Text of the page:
Thursday, July 15, 2010

DTN News: Saudi Arabia King 'Takes Charge Of Arms Sales' Due To Royal Family Agenda

Defense News: DTN News: Saudi Arabia King 'Takes Charge Of Arms Sales' Due To Royal Family Agenda
Source: DTN News - this article / report compiled by Roger Smith from reliable sources including UPI
(NSI News Source Info) MANAMA, Bahrain, - July 15, 2010: King Abdallah of Saudi Arabia has taken charge of arms negotiations with the United States and is seeking to downgrade the power of the defense ministry, which is run by his ailing designated heir, Prince Sultan, Paris's Intelligence Online says.
The cancer-stricken Sultan, who is the monarch's half-brother but from a rival branch of the royal family, is reported to be "enfeebled and unable to comprehend government affairs," says Simon Henderson, an expert on Saudi Arabia with the Washington Institute for Near East Policy.Intelligence Online, a Web site that monitors global security affairs, noted when Abdallah toured the United States, Canada and France in June his 200-person entourage didn't include anyone from the defense ministry even though his talks in Washington involved arms procurement.
Abdallah was accompanied by his sons, Mansour, Mohammed and Mashour, Saudi Foreign Minister Prince Saud al-Faisal and Prince Miqrin bin Abdulaziz, director of the General Intelligence Presidency, the principal Saudi intelligence service.
Abdallah appointed Miqrin, his younger half-brother, to that powerful and prestigious post on Oct. 22, 2005, part of the monarch's shake-up of the Saudi intelligence establishment only weeks after Abdallah succeeded King Fahd, another half-brother who died Aug. 1 that year after a lengthy illness.
"Abdullah's advisers, who used to take a back seat in arms deals negotiated by the Ministry of Defense and Aviation, have stepped into the breach caused by the deteriorating health of Prince Sultan and are taking charge not only of procurement but also the appointment of military commanders," Intelligence Online said.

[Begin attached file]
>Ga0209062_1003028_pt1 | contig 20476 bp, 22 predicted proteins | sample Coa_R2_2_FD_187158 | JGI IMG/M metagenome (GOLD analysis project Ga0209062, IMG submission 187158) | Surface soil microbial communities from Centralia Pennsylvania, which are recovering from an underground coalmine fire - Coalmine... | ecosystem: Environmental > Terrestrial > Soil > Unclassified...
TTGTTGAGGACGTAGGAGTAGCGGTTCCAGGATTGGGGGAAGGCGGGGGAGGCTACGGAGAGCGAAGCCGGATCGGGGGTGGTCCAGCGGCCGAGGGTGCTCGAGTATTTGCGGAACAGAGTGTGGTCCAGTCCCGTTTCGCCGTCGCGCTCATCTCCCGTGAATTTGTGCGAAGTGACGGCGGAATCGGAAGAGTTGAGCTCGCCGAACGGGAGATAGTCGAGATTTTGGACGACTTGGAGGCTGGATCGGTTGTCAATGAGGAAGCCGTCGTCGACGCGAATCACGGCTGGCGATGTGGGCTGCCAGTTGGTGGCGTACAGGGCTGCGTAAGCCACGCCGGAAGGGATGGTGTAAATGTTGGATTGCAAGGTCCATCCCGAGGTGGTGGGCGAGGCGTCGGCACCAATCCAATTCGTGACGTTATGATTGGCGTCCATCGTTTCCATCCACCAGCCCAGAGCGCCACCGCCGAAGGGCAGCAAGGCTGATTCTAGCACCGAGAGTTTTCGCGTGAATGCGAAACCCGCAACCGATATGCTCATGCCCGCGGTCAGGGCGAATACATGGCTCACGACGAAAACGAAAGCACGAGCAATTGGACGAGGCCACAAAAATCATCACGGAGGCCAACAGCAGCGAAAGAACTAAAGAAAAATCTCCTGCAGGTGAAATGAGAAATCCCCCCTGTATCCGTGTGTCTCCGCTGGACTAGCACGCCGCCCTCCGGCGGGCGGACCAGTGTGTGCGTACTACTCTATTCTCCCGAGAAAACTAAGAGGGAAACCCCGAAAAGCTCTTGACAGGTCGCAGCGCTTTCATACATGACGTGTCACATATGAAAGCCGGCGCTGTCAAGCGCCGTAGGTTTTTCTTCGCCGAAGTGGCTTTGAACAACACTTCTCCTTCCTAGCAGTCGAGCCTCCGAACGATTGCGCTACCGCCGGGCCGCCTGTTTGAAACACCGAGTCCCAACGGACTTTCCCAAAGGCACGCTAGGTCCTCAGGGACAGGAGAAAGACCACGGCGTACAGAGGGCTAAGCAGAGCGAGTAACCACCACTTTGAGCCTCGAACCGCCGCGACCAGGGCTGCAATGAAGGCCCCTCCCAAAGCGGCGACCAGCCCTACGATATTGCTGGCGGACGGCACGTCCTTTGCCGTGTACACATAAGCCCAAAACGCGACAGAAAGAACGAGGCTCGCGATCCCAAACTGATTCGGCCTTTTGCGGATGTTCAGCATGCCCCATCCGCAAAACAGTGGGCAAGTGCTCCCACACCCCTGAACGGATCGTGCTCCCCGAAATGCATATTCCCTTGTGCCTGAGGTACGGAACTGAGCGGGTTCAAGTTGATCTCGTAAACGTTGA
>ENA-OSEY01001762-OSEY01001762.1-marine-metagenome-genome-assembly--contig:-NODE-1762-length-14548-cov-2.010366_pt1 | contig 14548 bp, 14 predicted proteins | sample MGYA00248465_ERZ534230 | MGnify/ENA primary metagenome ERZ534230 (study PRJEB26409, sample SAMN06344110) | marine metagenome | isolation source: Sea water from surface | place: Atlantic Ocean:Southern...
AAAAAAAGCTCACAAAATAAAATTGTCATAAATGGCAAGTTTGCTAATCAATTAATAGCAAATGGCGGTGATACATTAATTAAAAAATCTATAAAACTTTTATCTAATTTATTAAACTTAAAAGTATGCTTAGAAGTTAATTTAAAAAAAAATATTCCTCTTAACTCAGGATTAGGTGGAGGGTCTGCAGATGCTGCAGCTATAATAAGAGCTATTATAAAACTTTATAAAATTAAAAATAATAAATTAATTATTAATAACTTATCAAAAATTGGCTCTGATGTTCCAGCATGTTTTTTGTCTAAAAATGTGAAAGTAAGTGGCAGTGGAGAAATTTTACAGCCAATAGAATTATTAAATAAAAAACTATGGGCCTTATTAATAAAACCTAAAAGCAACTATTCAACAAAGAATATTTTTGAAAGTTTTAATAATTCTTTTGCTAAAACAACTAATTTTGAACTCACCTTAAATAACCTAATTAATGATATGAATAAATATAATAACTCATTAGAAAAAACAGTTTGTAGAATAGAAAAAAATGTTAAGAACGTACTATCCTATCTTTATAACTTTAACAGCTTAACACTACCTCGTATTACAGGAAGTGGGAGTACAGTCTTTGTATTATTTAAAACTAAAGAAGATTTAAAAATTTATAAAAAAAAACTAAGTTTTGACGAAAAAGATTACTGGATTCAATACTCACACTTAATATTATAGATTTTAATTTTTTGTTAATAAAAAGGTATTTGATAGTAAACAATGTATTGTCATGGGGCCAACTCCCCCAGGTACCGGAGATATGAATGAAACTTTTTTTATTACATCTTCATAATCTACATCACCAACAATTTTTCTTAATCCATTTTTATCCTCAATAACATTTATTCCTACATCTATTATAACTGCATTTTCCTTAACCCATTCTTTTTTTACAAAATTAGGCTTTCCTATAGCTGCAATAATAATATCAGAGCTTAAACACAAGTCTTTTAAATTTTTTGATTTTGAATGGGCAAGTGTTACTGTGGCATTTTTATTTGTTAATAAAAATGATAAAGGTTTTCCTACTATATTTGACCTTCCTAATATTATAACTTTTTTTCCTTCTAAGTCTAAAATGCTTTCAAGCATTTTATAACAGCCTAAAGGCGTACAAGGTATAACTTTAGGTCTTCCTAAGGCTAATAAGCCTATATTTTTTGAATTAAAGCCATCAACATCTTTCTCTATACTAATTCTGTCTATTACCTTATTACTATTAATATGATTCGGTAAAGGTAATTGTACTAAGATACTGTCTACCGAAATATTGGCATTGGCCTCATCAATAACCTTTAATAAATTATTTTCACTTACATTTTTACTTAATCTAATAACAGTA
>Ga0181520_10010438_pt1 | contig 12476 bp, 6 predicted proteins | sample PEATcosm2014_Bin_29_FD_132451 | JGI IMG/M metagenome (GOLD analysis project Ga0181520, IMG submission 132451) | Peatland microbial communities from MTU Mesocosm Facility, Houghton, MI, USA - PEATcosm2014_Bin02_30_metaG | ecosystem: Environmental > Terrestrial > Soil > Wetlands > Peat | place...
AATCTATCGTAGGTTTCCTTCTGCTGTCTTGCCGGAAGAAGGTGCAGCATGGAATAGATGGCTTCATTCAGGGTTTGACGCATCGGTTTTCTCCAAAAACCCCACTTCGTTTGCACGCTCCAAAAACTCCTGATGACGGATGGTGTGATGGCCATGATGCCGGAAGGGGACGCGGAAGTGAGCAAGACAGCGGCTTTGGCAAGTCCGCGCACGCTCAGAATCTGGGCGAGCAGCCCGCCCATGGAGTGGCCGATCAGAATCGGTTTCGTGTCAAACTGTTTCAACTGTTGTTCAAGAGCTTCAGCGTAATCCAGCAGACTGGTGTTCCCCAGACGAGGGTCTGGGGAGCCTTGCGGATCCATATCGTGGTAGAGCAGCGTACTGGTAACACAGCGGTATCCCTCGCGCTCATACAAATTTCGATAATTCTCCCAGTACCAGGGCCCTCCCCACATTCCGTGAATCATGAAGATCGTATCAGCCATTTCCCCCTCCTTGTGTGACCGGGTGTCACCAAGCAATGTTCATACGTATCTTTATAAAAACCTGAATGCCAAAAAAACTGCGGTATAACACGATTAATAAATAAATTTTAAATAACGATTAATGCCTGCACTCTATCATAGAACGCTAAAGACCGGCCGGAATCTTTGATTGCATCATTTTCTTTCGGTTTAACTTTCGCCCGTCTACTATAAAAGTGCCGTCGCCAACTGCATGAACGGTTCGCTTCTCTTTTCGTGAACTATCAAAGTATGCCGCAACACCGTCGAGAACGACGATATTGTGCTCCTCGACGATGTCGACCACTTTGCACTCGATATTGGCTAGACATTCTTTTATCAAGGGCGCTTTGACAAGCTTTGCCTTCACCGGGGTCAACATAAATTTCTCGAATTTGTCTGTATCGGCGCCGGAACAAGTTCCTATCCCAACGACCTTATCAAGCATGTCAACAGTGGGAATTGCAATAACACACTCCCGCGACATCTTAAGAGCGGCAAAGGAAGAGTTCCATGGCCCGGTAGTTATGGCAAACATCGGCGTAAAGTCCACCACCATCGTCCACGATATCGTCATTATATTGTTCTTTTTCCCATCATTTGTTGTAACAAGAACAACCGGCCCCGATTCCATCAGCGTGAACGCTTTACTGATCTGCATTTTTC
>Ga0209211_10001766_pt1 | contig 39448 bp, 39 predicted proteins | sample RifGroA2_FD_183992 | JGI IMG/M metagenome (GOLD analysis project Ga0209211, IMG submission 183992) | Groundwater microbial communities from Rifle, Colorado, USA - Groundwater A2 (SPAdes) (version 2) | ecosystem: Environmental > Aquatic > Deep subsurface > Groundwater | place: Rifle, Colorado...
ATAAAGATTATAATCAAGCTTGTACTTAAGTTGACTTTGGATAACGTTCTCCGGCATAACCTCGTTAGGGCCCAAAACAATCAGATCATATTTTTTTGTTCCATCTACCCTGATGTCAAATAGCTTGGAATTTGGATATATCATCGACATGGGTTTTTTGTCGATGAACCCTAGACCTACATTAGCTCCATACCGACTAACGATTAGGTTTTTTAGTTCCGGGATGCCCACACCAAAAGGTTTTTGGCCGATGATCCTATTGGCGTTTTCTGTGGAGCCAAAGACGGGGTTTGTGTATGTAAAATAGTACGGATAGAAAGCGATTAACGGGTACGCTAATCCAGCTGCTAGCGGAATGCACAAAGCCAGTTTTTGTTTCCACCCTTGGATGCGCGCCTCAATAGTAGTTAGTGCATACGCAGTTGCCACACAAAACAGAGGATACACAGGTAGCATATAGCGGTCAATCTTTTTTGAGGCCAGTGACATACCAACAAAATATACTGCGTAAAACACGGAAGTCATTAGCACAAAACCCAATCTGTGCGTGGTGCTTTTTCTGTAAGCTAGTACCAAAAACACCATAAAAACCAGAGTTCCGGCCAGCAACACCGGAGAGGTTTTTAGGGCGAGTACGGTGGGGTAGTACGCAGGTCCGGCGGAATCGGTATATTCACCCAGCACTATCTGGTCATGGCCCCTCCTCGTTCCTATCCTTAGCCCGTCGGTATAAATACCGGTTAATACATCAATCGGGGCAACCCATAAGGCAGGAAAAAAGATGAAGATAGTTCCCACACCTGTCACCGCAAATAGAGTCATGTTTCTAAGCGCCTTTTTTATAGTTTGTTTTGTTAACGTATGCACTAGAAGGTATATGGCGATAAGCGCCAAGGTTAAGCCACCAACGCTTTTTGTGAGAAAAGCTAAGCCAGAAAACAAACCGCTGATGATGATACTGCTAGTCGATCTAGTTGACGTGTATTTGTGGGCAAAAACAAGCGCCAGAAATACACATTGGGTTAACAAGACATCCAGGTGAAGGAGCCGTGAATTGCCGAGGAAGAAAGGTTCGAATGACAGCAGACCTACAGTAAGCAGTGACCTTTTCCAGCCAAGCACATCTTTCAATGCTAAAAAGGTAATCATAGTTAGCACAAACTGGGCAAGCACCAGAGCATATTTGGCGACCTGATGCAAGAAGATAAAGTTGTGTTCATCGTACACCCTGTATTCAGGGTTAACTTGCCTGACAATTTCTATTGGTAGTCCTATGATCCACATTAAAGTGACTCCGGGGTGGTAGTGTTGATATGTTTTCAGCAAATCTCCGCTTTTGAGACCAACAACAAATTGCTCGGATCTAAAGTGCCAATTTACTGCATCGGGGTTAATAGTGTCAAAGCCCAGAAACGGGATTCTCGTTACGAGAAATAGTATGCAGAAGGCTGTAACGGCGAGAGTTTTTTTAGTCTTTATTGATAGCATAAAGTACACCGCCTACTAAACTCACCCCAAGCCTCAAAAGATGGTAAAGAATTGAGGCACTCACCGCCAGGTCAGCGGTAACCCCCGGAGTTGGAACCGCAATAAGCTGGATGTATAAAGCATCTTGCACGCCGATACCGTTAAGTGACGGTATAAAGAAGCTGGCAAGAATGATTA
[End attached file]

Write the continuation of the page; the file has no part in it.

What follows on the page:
In recent weeks, Abdallah appointed Gen. Mohammed bin Abdullah al-Ayish, as commander of the 20,000-strong air force, one of the most potent in the Arab world.
Ayish had been commander of the vast King Khalid air base at Khamis Mushayt near the Yemen border in the southwest since 2007. Before that he had been in charge of the executive committee that monitored the al-Yamamah contract between Saudi Arabia and Britain signed in 1985.
Under that landmark deal, at the time considered the biggest arms contract ever, the Saudis bought 96 British Aerospace -- now BAE Systems -- Tornado strike aircraft, 50 Hawk trainers, 50 Pilatus PC-9s and other hardware in exchange for 600,000 barrels of oil a day. It involved massive commissions for Saudi officials.
BEA Systems said in 2005 that it had earned $66 billion over 20 years from these deals, and could earn $60 billion more.
In August 2007, the Saudis ordered 72 Eurofighter Typhoon strike aircraft from BAE Systems worth $8 billion. Overall, with associated services and maintenance, the contract could reach as much as $10 billion.
One of the topics Abdallah discussed with U.S. President Barack Obama in Washington was the sale of up to 72 advanced-model Boeing F-15 Eagle strike aircraft worth around $10 billion.
Israel wants to block that, claiming it would erode its military's qualitative edge that successive U.S. administrations, including Obama's, have vowed to maintain.
Abdallah reportedly had hoped to sign an agreement in principle to purchase the F-15s, which, with the 154 the Saudi air force already has, would give Riyadh a strong force to confront Iran, its regional rival and nuclear wannabe.
Obama wants to build up the military power of Saudi Arabia and its Persian Gulf allies against Iran but may be reluctant to ignore the Israelis' request at a time when relations between the two longtime allies has been strained.
But a substantial new F-15 sale, on top of a major upgrade of the Saudis older F-15s, would be a big boost for Boeing, whose military aircraft sales are expected to dip.
The F-15, its main military aircraft, barely sells any more and the company is promoting a new stealthy variant, the F-15 Silent Eagle, as an alternative to the problem-plagued F-35 Joint Strike Fighter being developed by Lockheed Martin.
"In another sign of the royal Cabinet taking defense matters into its hands, all of the Saudi defense companies that have joint ventured with Western groups are currently targeted by fiscal and administrative probes," Intelligence Online reported.
"A foreign contractor must have one of these Saudi groups on board if it wishes to do business in the country. All of them are sponsored by Saudi royals."